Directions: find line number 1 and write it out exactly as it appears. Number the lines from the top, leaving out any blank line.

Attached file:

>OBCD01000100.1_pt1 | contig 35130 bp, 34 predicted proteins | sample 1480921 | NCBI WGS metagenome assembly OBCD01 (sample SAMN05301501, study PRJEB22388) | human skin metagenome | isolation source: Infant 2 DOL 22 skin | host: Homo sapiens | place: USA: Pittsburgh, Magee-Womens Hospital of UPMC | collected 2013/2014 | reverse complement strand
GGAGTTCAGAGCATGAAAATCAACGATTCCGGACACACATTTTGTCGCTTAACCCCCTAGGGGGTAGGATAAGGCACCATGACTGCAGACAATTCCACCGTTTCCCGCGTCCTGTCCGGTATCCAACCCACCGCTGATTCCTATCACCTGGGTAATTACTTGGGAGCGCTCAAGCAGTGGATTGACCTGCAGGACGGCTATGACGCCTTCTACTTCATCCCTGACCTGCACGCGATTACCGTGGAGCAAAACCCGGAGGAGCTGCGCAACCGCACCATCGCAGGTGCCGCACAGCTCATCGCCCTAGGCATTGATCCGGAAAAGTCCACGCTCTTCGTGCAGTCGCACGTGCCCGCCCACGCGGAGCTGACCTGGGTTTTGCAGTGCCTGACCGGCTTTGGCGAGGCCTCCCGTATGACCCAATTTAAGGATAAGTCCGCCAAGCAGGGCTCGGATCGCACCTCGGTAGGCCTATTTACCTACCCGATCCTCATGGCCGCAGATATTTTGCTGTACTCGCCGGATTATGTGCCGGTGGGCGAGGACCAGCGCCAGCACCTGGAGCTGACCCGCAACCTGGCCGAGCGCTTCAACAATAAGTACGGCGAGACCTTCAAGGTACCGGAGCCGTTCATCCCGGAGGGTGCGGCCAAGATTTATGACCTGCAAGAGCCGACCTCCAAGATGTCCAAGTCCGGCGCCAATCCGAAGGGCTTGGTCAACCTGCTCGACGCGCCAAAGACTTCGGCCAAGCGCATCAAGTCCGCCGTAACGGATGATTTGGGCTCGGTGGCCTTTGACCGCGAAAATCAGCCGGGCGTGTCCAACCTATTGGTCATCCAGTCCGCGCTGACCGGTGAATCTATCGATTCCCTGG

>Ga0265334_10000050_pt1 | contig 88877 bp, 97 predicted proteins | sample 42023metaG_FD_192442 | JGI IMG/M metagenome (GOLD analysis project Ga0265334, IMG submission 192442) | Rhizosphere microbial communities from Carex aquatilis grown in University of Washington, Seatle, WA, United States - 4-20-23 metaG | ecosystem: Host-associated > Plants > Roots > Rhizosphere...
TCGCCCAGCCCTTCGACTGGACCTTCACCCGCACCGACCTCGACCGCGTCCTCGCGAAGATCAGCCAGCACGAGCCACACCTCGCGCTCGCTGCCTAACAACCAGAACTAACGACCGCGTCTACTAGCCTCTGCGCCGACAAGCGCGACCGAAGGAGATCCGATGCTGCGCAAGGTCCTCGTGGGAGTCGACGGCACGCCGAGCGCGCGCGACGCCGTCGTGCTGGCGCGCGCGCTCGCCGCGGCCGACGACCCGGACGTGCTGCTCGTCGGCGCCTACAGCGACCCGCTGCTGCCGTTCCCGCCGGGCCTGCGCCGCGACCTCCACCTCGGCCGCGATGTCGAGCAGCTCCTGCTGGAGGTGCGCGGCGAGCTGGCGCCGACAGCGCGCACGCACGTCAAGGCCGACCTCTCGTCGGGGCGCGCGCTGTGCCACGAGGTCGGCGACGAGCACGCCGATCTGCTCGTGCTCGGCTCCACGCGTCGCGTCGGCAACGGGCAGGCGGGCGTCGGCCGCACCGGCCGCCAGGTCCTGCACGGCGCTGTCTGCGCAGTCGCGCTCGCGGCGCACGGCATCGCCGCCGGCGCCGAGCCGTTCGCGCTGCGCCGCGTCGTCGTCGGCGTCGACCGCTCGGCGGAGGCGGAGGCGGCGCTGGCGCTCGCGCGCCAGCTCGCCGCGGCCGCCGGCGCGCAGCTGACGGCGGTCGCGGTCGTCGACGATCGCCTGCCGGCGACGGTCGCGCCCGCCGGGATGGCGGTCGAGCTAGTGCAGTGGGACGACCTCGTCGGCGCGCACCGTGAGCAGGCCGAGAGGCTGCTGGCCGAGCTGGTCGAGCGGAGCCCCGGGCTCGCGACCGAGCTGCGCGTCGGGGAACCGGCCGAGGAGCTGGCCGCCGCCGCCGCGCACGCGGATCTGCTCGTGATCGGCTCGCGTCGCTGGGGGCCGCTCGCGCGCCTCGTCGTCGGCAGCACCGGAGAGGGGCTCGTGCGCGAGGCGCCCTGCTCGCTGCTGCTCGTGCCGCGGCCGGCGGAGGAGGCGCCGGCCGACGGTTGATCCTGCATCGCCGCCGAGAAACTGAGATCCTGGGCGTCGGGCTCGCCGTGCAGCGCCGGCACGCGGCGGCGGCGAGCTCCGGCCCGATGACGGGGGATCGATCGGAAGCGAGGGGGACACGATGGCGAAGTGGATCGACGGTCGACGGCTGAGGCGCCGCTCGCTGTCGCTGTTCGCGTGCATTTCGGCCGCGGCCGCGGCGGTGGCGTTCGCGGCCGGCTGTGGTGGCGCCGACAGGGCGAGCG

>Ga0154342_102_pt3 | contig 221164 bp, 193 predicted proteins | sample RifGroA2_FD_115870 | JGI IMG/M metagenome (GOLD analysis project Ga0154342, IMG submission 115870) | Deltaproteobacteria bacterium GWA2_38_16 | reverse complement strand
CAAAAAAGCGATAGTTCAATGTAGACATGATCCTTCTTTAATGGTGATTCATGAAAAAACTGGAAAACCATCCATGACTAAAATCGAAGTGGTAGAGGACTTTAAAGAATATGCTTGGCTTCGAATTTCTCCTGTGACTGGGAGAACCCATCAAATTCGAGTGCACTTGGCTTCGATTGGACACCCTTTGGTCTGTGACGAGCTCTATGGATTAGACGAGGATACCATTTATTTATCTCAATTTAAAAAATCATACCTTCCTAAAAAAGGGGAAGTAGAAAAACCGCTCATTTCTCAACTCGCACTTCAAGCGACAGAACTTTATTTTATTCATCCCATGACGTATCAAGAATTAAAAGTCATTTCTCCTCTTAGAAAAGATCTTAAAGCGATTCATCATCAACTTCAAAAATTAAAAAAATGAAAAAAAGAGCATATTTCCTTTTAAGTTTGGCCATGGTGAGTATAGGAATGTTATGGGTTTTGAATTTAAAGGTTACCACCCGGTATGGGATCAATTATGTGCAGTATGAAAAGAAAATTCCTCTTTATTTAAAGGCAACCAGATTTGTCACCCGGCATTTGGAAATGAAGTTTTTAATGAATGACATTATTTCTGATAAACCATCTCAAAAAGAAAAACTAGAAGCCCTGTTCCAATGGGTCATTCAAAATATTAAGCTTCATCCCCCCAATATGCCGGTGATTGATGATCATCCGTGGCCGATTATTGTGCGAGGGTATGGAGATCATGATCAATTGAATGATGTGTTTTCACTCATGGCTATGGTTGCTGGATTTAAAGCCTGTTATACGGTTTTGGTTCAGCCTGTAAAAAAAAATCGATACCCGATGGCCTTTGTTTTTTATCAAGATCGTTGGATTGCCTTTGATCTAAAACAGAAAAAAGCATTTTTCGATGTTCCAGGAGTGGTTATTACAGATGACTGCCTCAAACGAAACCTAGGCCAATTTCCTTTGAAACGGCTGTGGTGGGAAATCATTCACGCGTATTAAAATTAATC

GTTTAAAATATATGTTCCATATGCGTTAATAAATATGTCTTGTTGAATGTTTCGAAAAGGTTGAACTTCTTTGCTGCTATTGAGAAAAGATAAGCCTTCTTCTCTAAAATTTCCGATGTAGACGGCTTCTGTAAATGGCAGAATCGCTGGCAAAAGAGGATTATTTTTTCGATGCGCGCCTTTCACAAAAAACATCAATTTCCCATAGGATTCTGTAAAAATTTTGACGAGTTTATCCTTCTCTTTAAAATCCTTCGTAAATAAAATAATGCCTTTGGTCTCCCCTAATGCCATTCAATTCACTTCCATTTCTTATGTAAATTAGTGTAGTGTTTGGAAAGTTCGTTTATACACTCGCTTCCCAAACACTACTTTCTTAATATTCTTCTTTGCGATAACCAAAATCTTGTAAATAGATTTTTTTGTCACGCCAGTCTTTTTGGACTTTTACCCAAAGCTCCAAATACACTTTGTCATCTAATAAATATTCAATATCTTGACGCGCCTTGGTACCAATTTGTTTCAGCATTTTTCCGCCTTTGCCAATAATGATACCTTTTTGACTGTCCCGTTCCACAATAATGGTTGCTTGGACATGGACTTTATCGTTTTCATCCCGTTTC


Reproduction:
>OBCD01000100.1_pt1 | contig 35130 bp, 34 predicted proteins | sample 1480921 | NCBI WGS metagenome assembly OBCD01 (sample SAMN05301501, study PRJEB22388) | human skin metagenome | isolation source: Infant 2 DOL 22 skin | host: Homo sapiens | place: USA: Pittsburgh, Magee-Womens Hospital of UPMC | collected 2013/2014 | reverse complement strand